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'Disproportionate' H-1B visa denial to India to be examined

Last updated on: January 18, 2012 14:05 IST

'Disproportionate' H-1B visa denial to India to be examined

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Lalit K Jha in Washington

A top American Senator, who visited New Delhi earlier this month, vowed to look into the "disproportionate number" of H-1B visa being denied from India, amid concerns over the increase in certain categories of visa fees.

Fresh from his India visit wherein both officials and corporate leaders expressed concern over the increase in certain categories of visa fees, Mark Warner, Co-Chair of the Senate India Caucus, told a group of Washington-based Indian reporters that despite this fee hike there is an appetite for American visas in India.

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Image: There is an appetite for American visas in India.


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"On raising (visa) fee, we heard some concerns. I understand the Indian concerns. Sometime in the Congress we link things that may or may not be linked. But I think, there is still enormous appetite in India for visas even with a higher cost," Warner said during a conference.

Warner, who led a Congressional delegation to India from January 7 to 14, said there were concerns, particularly in Hyderabad, from some of the tech companies that recently "the number of H-1B visa denied from India have been higher percentage than other countries."

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Image: H-1B visas denied from India.


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He has committed to look into the "disproportionate number being turned down". He among others was accompanied by Senators Michael Bennet, Tom Udall and Congressmen Joseph Crowley and Cedric Richmond.

Crowley, co-chair of the House India Caucus, also addressed the teleconference with Indian reporters.

Warner said he has recently introduced legislation in the Senate taking a comprehensive look at this visa issue. It among other things, he said, lowers to threshold of dollar amount of an entrepreneur visa.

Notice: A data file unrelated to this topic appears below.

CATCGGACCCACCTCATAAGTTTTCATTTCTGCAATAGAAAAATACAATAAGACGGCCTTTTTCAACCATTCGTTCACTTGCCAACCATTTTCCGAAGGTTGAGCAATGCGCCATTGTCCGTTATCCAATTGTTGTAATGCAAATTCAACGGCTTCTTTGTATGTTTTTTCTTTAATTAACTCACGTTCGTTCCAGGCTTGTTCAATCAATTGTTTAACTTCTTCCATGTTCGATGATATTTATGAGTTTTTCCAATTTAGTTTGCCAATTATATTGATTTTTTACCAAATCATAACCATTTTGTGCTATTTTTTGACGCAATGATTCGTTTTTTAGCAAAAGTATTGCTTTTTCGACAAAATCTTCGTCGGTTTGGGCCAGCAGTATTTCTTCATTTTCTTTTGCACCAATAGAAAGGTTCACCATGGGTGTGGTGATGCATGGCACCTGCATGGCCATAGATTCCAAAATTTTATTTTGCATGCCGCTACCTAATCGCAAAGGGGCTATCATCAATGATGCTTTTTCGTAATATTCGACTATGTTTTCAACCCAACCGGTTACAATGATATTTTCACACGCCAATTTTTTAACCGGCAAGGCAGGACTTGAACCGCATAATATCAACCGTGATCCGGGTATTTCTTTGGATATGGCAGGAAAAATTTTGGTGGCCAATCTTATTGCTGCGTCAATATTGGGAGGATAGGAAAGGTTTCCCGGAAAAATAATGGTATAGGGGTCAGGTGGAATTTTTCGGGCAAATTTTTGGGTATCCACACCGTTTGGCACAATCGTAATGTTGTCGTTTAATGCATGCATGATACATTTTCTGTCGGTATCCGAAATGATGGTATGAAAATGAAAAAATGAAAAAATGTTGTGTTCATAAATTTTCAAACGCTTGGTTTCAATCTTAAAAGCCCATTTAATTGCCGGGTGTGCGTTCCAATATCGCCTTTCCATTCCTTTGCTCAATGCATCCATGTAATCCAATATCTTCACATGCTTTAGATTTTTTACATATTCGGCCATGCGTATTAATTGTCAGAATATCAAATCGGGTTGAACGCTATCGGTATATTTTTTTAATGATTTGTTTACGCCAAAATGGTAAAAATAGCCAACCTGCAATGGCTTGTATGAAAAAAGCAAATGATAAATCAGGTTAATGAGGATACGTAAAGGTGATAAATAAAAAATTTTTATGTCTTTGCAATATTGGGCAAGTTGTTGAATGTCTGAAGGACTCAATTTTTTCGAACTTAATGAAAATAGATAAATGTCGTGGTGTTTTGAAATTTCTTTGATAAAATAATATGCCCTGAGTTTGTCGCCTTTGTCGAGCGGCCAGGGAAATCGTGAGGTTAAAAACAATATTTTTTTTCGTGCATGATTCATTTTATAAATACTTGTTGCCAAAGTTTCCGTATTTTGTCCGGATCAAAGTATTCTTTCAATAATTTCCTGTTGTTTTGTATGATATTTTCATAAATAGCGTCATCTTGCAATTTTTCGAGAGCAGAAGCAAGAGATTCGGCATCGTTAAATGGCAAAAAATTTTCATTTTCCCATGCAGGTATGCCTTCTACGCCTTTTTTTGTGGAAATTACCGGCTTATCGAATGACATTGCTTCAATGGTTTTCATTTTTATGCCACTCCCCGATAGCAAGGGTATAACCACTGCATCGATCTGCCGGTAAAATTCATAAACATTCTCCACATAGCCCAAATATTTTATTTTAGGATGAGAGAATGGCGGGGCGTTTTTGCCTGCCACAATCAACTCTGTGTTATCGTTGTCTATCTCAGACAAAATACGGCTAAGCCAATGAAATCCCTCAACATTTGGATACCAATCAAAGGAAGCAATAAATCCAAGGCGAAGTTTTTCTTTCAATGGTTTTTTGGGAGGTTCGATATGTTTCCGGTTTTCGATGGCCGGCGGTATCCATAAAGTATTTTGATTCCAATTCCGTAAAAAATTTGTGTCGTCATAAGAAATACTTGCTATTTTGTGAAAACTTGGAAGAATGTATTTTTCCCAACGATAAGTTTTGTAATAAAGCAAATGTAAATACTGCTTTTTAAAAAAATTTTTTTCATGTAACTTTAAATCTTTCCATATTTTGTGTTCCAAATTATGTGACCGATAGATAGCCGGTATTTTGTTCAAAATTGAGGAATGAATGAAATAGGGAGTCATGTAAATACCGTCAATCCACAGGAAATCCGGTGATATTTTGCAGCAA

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Image: Disproportionate number being turned down.


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Secondly, it looks at the question of providing green card to those foreign nationals who graduate from a US university and wants to pursue a career path in the United States, he said.

"I have also been supportive of within the H-1B area to raise the caps...currently there are caps that particularly seem challenging to India and China, which is simply based on equal divisions by country regardless of size," Warner said.

He said given the appetite within those H-1B programmes "remove those caps, providing additional opportunities for Indian H-1Bs".

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Image: Visa woes.


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In December, Warner along with several of his Senate colleagues had introduced a bipartisan legislation that would update regulatory and tax policies to encourage entrepreneurs and innovators to launch new companies, creating jobs and broadening economic opportunities.

The Start-Up Act, introduced with Senator Jerry Moran, speeds-up the transfer of research and technology from university laboratories to the marketplace and modernizes tax policies to encourage longer-term investments of early-stage capital.

It also reforms visa requirements for foreign-born students earning advanced degrees from US colleges and starting companies based on science, technology, engineering and math; and examines federal policies to identify those regulations which discourage start-up businesses.


Image: India needs more H-1B visas.


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